Those of you who have been following the “Carmelo Anthony to the Knicks” saga closely know that owner James Dolan has jumped into the negotiations with both feet, and some sources are reporting that disgraced former GM Isiah Thomas has the owner’s ear. Ken Berger summarizes the impact that this has had on the negotiations:
The Knicks’ willingness to part with three starting players — Wilson Chandler, Danilo Gallinari and Raymond Felton — plus Eddy Curry’s expiring contract and a first-round pick from another team, marked a significant departure from the patient strategy employed by team president Donnie Walsh. And sources told CBSSports.com Saturday that the involvement of Dolan, leaning on the advice of former team president Isiah Thomas, could call into question Walsh’s willingness to remain with the team beyond this season…..
Walsh and coach Mike D’Antoni are opposed to giving up multiple starters for Anthony, knowing they can get him as a free agent. That option, or negotiating a more reasonable trade without having to compete with New Jersey’s better offer, would have given Walsh more flexibility to build around Anthony and Amar’e Stoudemire.
“If they give up Wilson Chandler and Gallo, they’re basically giving up the farm,” one person connected to the talks said. “Melo, Amar’e and throw-ins — you’re not going to win in the East that way.”
The Knicks had all of the leverage in the negotiations, as it seemed clear that the Nuggets had few options and that Carmelo was not willing to sign an extension in New Jersey. Instead of using that leverage and pushing this matter all the way to the deadline, at which point the Nuggets may have been forced to take a subpar deal, James Dolan jumped in and destroyed his GM’s carefully constructed bargaining position. He sweetened the Knicks’ offer well before it was necessary to do so, and has put the Nuggets back in the drivers seat by allowing them to shop the Knicks offer and request more as the deadline approaches. Dolan’s involvement has clearly made things more difficult for the Knicks in this process.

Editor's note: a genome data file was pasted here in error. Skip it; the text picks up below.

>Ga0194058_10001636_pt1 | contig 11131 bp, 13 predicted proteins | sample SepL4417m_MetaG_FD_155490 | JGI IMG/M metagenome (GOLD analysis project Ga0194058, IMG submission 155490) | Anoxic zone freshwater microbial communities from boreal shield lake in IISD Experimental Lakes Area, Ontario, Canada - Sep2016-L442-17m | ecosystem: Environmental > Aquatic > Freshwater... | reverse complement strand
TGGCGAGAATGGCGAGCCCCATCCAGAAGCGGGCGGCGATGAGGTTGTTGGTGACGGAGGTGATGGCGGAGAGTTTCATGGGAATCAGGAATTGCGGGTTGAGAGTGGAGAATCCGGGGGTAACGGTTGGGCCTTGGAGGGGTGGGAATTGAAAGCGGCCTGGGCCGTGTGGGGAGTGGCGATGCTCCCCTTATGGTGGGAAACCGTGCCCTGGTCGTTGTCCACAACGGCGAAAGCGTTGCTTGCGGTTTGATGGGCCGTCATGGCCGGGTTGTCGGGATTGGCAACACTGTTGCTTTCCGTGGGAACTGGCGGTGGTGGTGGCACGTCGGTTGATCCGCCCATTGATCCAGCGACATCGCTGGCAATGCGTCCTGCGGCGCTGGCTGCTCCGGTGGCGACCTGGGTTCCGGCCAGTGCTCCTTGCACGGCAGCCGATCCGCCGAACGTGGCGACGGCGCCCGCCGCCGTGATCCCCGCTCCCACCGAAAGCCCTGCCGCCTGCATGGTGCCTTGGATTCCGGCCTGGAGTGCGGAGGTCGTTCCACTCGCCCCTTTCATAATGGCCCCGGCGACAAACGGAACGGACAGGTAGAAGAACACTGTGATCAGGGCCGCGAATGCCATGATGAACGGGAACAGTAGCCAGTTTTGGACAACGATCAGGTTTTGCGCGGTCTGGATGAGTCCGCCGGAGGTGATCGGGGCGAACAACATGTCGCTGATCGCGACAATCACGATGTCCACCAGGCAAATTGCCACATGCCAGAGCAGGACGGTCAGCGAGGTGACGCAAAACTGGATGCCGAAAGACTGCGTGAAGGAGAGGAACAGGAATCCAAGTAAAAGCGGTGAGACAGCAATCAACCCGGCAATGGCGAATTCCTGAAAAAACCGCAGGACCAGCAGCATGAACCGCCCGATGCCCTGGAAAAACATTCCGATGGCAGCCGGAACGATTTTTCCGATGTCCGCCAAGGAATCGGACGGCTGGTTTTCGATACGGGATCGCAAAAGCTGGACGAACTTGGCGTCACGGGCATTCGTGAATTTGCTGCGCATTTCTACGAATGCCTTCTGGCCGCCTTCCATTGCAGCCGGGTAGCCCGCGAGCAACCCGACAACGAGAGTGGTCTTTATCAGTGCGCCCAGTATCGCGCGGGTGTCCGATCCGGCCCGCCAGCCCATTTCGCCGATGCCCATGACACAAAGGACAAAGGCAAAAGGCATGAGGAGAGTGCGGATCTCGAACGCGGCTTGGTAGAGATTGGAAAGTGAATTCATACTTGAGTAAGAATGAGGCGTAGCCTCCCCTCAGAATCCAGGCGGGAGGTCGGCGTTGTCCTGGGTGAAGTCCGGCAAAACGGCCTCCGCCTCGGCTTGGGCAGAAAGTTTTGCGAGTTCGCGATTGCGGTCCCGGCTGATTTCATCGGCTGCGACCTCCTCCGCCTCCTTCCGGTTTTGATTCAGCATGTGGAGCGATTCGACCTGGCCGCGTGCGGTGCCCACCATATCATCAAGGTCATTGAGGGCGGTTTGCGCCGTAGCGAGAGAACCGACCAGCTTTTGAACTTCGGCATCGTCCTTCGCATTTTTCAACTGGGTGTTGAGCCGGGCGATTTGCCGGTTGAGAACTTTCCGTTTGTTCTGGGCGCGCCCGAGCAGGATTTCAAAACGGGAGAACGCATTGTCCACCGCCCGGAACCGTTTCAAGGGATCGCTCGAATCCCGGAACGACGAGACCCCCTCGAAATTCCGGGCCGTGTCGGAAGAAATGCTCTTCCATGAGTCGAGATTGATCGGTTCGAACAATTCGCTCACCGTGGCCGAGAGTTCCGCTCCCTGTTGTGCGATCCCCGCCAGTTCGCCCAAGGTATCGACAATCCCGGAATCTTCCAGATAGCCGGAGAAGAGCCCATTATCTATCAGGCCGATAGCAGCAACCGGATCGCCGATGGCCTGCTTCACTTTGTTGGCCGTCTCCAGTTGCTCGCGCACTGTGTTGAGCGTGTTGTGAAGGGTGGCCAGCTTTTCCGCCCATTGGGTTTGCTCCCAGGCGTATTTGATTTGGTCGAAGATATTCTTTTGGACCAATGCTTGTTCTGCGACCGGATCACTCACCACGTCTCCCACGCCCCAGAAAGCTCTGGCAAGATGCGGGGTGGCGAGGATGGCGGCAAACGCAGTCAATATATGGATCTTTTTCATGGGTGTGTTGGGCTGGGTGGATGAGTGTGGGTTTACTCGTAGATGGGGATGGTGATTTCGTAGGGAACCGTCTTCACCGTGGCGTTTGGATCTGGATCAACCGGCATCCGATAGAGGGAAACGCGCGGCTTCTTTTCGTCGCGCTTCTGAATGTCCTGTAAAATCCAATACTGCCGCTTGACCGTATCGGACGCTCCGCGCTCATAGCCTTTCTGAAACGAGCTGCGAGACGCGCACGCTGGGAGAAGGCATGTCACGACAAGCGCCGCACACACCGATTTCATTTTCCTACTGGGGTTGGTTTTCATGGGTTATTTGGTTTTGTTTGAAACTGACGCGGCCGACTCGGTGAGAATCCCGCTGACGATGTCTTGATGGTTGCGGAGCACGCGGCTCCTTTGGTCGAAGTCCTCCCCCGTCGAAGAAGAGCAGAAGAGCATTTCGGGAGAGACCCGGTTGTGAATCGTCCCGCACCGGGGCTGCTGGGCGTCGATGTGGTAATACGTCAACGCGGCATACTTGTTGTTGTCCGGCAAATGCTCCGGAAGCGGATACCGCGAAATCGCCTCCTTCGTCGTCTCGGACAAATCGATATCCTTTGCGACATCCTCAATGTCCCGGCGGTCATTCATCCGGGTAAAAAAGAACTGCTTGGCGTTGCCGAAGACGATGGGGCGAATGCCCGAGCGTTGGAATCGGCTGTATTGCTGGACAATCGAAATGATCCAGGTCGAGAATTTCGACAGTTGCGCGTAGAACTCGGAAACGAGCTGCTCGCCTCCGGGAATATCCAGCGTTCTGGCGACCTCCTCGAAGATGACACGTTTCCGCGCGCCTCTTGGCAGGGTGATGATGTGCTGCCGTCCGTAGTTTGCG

The lesson that the Yankees can learn from this debacle is obvious. This offseason, ownership meddled in baseball operations for the first time since the A-Rod contract, and it resulted in a exorbitant 3 year deal for a reliever. The move seemed to have been made largely out of the wish to salvage the offseason, which is always a dangerous path to take when making baseball ops decisions. While the deal represents just one overruling of Cashman and there is nothing to suggest that it will happen again, I have to imagine that the Soriano deal has placed the Yankee front office on a very slippery slope. When you give the Randy Levines and Hank Steinbrenners of the world a taste of the GM’s duties, you risk them attempting to repeat the same gambit the next time an offseason begins to look poor. While I am sure they are all excellent business minds and intelligent human beings, that does not qualify them to be making baseball decisions. The Yankees experienced a lot of dysfunction in the middle of the last decade due to decision-making factions in the front office, and heading back in that direction would be a terrible mistake.
The NBA is a bit different than MLB, in that the salary cap dictates that one or two missteps can alter the course of a NBA franchise for many years. As such, Dolan pushing himself into the Carmelo Anthony trade talks will likely have a greater impact than any single move the Yankee front office makes can have. But the general point remains the same: ownership meddling in team building operations is rarely a good thing, and should be avoided at all costs.
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